An increasing number of hotel foodservice operations are growing their businesses by cultivating their farm-to-table offerings—sometimes literally.
From on-site terrace and grounds gardens to expanded programs for sourcing products locally, hotel chefs are turning to so-called locavore practices to differentiate their brands by showcasing geography, reduce some costs and carbon footprints, and inspire kitchen crews.
“It gives the hotel and the restaurant an opportunity to showcase the area,” says J.W. Foster, executive chef at the Fairmont Hotel in downtown Dallas and its Pyramid restaurant. “You can come and stay two or three days, or just overnight, and you can experience Texas right here in the hotel and the restaurant.”
Foster, who was named chef of the Dallas Fairmont a year ago, says his emphasis on local products grew from his roots in Canada. But it was Texas’ weather that helped inspire the 2,000-square-foot garden on the hotel’s pool and terrace level, he says.
“When I came down here, I saw the huge potential of the garden on the Terrace,” Foster says. “We built so it’s educational for the guests and the staff. It can also support the business we do in the restaurant and for banquets.”
The garden also is cost-effective, he says.
“On average, herbs will cost you a dollar a bunch,” he says. “To be honest, cost was not my main goal. I wanted the cooks working here to experience and understand the produce rather than just pulling it out of a fridge or ordering it off a truck.
“If they grow it, they will have more respect for the product,” he continues. “It’s a good lesson for a cook to understand. I think we’re losing that. The [clients] flourish with it as well. I see them walking through when the cooks are up there picking stuff for functions and for the restaurant, they are getting stopped and having their pictures taken with guests and being asked questions.”
At the Gaylord Texan Resort in Grapevine, Texas, Joanne Bondy, executive chef of the upscale Old Hickory Steakhouse, partners with local farmers and seeks out fresh products from the local farmers’ market.
As a special addition to the Old Hickory menu, Bondy has recently launched a special “Texas Farm to Market” menu, taking produce straight “from market to table” daily.
“What is so special about our Texas Farm to Market program is that instead of creating a menu and then purchasing the required ingredients to serve to our guests, our resort chefs purchase the best locally grown produce available first and then begin to build their menus around it,” says Martha Neibling, director of public relations at the Gaylord Texan.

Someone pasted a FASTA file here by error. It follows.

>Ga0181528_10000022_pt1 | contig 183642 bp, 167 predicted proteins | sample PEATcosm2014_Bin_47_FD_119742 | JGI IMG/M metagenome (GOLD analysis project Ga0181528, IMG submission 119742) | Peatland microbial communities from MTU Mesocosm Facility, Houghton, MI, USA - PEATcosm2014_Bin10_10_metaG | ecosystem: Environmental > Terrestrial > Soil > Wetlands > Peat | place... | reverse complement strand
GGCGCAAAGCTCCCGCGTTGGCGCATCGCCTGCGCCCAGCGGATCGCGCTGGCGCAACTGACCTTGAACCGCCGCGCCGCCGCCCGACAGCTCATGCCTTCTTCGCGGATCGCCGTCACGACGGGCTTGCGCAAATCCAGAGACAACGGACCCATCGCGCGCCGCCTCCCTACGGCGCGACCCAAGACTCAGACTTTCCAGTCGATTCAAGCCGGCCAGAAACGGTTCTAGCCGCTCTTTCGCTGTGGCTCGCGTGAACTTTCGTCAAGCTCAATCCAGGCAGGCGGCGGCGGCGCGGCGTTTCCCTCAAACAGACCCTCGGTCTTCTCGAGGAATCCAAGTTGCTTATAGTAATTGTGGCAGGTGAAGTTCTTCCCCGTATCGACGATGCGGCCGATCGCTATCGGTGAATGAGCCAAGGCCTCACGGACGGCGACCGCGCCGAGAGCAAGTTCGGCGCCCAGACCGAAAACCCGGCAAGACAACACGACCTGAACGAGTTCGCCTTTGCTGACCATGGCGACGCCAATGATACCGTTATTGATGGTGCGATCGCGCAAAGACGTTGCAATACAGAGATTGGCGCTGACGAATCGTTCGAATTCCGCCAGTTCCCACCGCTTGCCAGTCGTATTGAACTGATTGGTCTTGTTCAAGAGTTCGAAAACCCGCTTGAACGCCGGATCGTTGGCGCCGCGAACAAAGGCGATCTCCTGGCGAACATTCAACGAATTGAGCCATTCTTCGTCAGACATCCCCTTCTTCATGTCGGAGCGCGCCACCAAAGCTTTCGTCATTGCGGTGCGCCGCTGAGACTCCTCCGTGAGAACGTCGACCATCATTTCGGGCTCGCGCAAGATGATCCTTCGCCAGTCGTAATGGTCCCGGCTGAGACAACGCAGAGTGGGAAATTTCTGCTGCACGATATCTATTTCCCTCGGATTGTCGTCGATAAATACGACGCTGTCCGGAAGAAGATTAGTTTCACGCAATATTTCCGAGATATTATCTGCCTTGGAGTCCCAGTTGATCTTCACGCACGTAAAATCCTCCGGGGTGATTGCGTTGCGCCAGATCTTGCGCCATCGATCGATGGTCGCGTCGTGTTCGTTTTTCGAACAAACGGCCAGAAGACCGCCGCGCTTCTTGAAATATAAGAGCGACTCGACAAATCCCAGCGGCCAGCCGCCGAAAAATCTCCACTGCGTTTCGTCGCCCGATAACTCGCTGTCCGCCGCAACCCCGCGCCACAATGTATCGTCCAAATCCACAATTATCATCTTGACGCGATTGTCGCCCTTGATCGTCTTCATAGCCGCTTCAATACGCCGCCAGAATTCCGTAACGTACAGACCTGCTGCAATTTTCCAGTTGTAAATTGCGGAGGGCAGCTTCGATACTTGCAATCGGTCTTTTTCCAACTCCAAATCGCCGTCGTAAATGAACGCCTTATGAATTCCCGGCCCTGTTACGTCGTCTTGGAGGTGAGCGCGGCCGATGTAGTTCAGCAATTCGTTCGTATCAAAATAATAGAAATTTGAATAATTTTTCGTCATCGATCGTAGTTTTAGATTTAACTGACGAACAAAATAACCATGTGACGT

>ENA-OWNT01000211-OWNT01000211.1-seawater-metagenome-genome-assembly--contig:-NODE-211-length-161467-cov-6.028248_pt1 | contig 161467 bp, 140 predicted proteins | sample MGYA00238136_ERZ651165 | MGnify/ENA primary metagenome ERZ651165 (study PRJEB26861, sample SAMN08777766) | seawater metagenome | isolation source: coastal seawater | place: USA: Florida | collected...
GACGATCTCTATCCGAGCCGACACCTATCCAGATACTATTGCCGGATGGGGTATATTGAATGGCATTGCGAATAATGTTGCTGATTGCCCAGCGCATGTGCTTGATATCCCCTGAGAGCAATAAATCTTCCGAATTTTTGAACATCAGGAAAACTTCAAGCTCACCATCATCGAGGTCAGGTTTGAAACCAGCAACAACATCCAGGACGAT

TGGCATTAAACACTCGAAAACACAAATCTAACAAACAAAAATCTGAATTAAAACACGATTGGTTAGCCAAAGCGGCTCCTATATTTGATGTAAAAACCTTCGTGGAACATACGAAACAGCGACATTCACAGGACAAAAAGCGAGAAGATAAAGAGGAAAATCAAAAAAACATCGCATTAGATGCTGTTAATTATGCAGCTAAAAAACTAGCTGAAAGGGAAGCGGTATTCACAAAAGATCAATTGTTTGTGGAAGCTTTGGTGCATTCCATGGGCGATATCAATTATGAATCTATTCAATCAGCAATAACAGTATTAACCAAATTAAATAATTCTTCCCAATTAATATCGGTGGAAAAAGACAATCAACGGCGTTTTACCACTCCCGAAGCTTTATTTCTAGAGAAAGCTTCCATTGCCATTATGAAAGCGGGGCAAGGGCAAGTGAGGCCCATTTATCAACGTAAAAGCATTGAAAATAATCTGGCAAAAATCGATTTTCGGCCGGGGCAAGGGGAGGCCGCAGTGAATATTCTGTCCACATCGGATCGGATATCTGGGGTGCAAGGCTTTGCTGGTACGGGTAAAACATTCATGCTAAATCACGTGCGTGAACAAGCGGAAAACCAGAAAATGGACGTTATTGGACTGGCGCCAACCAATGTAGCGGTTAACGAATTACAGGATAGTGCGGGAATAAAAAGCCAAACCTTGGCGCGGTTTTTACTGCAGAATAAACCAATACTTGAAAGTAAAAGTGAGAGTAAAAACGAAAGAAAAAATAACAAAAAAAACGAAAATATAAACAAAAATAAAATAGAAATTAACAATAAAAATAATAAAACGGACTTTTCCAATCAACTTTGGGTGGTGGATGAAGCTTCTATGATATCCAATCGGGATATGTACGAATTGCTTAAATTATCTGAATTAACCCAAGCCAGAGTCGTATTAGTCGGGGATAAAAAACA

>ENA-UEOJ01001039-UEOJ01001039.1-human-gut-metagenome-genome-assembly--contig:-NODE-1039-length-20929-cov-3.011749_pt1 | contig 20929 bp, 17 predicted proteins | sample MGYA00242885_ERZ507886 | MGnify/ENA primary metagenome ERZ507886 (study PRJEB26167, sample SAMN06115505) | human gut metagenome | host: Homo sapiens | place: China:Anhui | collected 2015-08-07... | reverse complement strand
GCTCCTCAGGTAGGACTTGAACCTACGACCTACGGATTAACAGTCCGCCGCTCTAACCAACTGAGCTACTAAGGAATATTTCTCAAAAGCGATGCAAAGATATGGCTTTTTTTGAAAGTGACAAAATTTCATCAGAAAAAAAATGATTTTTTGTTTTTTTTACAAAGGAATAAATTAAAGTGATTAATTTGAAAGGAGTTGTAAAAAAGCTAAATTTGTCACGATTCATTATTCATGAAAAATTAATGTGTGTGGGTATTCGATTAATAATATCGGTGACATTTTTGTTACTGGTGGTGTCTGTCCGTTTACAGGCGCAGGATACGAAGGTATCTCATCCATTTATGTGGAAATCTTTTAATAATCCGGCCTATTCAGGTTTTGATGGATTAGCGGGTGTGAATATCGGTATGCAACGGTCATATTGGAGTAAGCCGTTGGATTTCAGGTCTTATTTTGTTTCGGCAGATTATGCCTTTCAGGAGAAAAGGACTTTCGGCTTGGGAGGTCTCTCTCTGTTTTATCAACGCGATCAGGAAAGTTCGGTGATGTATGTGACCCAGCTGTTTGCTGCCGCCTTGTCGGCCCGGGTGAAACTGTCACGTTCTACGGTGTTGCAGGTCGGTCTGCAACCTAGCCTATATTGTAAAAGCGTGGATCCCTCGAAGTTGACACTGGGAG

The resort now employs a farmers market expert buyer who is responsible for getting up before the sun rises to gather fresh produce for the resort twice a week or more.
“She is our adviser, telling us what crops look good and what we need to bring in,” Neibling says. “In addition, we do a great deal of business with Texas farmers who deliver their items to our kitchens.”
The Texas Farm to Market Chef’s Menu changes weekly and is built around the items that are in season and in prime condition.
“This week, chef Bondy was thinking of purchasing peaches from Cooper Farm,” Neibling says. “However, our farmers market buyer called chef Bondy and said, ‘You have to do something with persimmon from Cooper Farm, because they are perfect today.’ As a result, we purchased the perfectly ripened persimmon and chef Bondy made the delightful ice cream that is offered on this week’s menu.”
Like many properties with sufficient space, the Gaylord Texan has also created it own herb garden for the Old Hickory restaurant.
“It is an extensive garden, very well-maintained, that provides the kitchen with fresh herbs any time they are needed,” Neibling says. “Chef Bondy literally walks outside to the Old Hickory patio where the garden is located, picks them herself and prepares them inside. It smells wonderful!”
Kelly Patton, executive chef at the Inn at Lost Creek in Telluride, Colo., says that his 9545 Restaurant & Bar is meeting with a local rancher who produces elk and domestic lamb.
“We’re trying to source locally and certainly statewide,” he said. “Colorado has a vast variety of game meats: elk, bison, lamb.”
He adds, “Instead of a theme restaurant or chain restaurant, we can enhance the local feel and give it an identity.”
Telluride, on the Western slope of the Colorado Rockies, also has some Southwestern influence, he said, so there are many options.
“It gives you an identity that is very Telluride,” says Patton, who has been at the Inn at Lost Creek for a year.
“We are somewhat remote, but we are able to work with purveyors around the area.”
Among the locally sourced dishes at 9545 are a buffalo flank steak with a Southwest marinade and a lamb rib slowly braised with a local pilsner beer.
Patton, who from the remote reaches of mountainside Telluride recently participated in an online chefs’ seminar on the topic of sourcing locally, said many of the chefs in the discussion agreed that “you are promoting your local business and you are reducing your carbon footprint.”
“You are thinking both locally and globally,” he says.
Patton says local ingredients are not necessarily less expensive, but they do reduce loss and often provide for a longer shelf life.
Kip Clayton, vice president of business development at Parasole Restaurant Holdings of Minneapolis, says local products were top of mind when debuting the 280-seat Manny’s Steakhouse at the new W Hotel in Minneapolis, which opened in September.